Female Computer Sciences Learners’ Pathways to STEM Major Choices in Four-Year Universities
Ahlam Lee, Xavier University, United States
Society for Information Technology & Teacher Education International Conference, in Las Vegas, NV, United States ISBN 978-1-939797-37-7 Publisher: Association for the Advancement of Computing in Education (AACE), Chesapeake, VA
This study investigated the relationship between the number of CS credits earned in high school and female learners’ Science Technology Engineering and Math (STEM) major choice in four-year institutions to determine whether taking more credits in computer sciences is a contributing factor for female learners to take a STEM career pathway. In a nationally represented sample of U.S. young adults drawn from the Educational Longitudinal Study of 2002/2006 (ELS: 2002/2006), multilevel structural equation modeling revealed that 1) female students were less likely to take CS courses compared to their male counterparts, which was partially attributed to the underrepresentation of women in STEM fields; 2) the contributing effect of earning more CS credits was comparable to that of math scores on the American College Testing (ACT) and math self-efficacy which were well-documented predictors for STEM major selection, and 3) no significant difference was found in the effects of ACT math scores on STEM major selection between male and female students, which broke the dominant view that women’s underrepresentation in STEM fields is largely affected by the gender gap in math performance favoring male students. The results of this study inform diverse stakeholders in K-12 community that it is essential to encourage female learners to take more CS courses and further, adopt CS-based learning in other traditional classrooms.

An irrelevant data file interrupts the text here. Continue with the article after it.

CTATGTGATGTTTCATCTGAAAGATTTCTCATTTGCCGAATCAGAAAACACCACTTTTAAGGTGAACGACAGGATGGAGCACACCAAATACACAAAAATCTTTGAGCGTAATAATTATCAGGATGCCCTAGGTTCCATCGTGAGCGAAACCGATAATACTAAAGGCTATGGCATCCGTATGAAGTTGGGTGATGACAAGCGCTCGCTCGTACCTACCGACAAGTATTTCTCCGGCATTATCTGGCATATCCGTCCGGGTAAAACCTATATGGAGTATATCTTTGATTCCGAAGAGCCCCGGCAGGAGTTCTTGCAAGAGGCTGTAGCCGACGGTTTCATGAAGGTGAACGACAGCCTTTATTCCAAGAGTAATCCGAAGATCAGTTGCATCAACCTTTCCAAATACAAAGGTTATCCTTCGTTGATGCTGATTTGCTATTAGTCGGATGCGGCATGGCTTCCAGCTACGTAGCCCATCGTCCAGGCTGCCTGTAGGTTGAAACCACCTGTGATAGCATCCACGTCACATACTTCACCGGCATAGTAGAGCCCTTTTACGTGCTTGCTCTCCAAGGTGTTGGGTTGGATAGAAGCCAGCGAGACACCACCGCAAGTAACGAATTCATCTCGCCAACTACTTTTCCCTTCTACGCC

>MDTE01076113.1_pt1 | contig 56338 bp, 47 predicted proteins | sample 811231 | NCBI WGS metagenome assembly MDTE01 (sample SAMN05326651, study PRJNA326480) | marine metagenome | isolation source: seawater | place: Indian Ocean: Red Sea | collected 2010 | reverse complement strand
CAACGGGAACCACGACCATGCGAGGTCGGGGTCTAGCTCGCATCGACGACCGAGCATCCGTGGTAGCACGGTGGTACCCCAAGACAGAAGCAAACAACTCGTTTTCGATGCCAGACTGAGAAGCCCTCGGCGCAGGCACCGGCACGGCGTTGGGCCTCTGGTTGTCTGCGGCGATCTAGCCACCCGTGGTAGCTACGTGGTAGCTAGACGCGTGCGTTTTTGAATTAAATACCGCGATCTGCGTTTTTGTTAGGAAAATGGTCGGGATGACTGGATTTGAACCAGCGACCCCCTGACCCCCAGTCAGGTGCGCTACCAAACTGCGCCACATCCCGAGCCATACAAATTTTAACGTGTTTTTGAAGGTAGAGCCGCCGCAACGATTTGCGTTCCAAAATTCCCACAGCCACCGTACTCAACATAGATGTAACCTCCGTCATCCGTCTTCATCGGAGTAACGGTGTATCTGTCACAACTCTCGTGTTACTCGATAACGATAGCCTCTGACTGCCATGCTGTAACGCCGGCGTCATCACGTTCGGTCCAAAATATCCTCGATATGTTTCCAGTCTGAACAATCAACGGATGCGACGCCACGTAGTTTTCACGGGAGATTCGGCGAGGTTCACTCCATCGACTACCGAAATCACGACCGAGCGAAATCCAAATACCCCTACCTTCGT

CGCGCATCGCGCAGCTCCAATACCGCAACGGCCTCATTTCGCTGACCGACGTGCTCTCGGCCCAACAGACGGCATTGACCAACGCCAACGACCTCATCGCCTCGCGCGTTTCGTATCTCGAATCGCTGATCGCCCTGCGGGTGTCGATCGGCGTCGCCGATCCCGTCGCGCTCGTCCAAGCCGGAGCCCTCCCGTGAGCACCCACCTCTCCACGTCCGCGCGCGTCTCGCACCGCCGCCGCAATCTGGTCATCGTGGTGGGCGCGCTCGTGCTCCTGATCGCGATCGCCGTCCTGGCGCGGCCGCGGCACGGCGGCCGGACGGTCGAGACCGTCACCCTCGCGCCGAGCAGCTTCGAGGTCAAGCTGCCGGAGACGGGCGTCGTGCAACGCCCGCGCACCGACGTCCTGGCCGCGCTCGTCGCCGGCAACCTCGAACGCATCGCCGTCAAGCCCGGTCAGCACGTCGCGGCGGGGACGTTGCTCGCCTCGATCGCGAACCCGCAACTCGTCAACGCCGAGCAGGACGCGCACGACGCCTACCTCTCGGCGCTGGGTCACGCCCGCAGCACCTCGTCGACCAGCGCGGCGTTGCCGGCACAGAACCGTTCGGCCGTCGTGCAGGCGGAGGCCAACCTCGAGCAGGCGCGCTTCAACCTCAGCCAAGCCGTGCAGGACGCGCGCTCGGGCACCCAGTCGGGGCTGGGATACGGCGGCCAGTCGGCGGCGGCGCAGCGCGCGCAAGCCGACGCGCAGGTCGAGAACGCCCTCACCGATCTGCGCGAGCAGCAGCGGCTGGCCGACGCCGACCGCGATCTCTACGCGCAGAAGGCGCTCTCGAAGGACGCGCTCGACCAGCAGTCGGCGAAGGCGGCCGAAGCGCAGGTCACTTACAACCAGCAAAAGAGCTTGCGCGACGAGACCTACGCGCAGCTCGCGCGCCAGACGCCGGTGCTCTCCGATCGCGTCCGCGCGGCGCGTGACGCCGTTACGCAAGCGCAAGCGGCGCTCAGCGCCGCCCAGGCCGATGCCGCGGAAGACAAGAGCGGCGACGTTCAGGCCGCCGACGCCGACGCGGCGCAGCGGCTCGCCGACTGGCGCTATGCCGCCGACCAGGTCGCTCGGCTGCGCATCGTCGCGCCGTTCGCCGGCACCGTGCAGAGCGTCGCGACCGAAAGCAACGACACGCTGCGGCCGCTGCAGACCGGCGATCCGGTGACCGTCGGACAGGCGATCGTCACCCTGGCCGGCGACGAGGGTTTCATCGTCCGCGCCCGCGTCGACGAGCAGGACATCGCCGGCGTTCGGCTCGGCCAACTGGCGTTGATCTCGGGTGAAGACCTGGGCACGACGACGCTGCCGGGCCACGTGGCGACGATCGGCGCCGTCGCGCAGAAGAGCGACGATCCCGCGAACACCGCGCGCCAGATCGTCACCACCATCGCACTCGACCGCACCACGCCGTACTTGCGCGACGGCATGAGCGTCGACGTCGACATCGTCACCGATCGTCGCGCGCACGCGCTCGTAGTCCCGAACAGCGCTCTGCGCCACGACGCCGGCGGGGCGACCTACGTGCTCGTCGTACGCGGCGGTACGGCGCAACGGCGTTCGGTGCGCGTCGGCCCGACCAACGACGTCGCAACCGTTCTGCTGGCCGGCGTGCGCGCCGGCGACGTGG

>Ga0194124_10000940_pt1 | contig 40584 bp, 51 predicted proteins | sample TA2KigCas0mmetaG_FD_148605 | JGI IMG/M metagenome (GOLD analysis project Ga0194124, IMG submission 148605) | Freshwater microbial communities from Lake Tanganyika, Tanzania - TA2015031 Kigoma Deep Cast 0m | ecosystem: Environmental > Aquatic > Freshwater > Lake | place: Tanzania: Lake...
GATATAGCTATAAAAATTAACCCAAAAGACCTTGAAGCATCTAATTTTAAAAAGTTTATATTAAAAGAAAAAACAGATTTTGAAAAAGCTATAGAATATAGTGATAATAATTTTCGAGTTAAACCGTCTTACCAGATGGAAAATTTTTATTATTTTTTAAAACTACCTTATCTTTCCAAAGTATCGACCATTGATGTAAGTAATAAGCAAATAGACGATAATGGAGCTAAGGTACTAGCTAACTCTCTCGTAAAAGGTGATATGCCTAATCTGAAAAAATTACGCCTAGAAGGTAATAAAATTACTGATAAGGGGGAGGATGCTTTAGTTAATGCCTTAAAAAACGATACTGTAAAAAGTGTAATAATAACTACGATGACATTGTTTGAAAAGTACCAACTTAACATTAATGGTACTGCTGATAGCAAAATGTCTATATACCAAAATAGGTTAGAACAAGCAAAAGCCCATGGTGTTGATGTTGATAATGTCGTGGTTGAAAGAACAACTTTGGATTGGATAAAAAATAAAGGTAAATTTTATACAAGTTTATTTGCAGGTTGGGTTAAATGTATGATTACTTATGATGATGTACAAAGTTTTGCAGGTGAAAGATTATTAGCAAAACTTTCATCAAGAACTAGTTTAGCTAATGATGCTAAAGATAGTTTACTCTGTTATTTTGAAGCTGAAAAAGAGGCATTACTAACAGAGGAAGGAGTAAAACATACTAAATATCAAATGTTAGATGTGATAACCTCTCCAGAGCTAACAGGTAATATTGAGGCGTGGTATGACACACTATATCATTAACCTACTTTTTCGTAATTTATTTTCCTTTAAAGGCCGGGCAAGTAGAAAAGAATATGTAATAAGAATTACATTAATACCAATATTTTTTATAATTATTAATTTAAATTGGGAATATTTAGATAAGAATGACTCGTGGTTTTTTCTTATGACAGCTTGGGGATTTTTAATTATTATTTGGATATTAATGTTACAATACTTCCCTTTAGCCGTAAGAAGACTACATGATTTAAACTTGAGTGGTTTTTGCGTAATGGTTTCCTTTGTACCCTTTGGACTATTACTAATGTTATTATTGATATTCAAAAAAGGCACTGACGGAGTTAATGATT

Lee, A. (2019). Female Computer Sciences Learners’ Pathways to STEM Major Choices in Four-Year Universities. In K. Graziano (Ed.), Proceedings of Society for Information Technology & Teacher Education International Conference (pp. 1185-1195). Las Vegas, NV, United States: Association for the Advancement of Computing in Education (AACE).
© 2019 Association for the Advancement of Computing in Education (AACE)
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